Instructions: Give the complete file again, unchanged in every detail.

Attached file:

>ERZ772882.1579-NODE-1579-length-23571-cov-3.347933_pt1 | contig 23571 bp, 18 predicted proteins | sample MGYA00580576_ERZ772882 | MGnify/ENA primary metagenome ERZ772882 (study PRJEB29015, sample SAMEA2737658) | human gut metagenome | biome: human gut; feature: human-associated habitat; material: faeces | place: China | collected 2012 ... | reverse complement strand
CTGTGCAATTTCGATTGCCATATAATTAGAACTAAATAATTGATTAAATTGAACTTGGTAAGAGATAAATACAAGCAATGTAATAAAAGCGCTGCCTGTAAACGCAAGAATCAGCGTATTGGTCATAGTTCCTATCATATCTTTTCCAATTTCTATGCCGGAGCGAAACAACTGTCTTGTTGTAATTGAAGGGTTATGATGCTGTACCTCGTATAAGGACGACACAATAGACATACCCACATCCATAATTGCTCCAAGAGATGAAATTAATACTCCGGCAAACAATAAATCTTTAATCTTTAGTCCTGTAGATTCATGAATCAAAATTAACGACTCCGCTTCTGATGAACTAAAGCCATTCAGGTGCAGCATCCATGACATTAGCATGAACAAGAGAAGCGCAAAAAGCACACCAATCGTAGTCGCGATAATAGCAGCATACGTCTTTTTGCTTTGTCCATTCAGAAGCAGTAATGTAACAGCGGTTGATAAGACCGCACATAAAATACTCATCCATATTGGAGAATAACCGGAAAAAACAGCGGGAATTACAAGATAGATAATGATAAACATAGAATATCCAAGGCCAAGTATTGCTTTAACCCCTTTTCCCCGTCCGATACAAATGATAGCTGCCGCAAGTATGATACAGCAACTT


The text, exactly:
>ERZ772882.1579-NODE-1579-length-23571-cov-3.347933_pt1 | contig 23571 bp, 18 predicted proteins | sample MGYA00580576_ERZ772882 | MGnify/ENA primary metagenome ERZ772882 (study PRJEB29015, sample SAMEA2737658) | human gut metagenome | biome: human gut; feature: human-associated habitat; material: faeces | place: China | collected 2012 ... | reverse complement strand
CTGTGCAATTTCGATTGCCATATAATTAGAACTAAATAATTGATTAAATTGAACTTGGTAAGAGATAAATACAAGCAATGTAATAAAAGCGCTGCCTGTAAACGCAAGAATCAGCGTATTGGTCATAGTTCCTATCATATCTTTTCCAATTTCTATGCCGGAGCGAAACAACTGTCTTGTTGTAATTGAAGGGTTATGATGCTGTACCTCGTATAAGGACGACACAATAGACATACCCACATCCATAATTGCTCCAAGAGATGAAATTAATACTCCGGCAAACAATAAATCTTTAATCTTTAGTCCTGTAGATTCATGAATCAAAATTAACGACTCCGCTTCTGATGAACTAAAGCCATTCAGGTGCAGCATCCATGACATTAGCATGAACAAGAGAAGCGCAAAAAGCACACCAATCGTAGTCGCGATAATAGCAGCATACGTCTTTTTGCTTTGTCCATTCAGAAGCAGTAATGTAACAGCGGTTGATAAGACCGCACATAAAATACTCATCCATATTGGAGAATAACCGGAAAAAACAGCGGGAATTACAAGATAGATAATGATAAACATAGAATATCCAAGGCCAAGTATTGCTTTAACCCCTTTTCCCCGTCCGATACAAATGATAGCTGCCGCAAGTATGATACAGCAACTT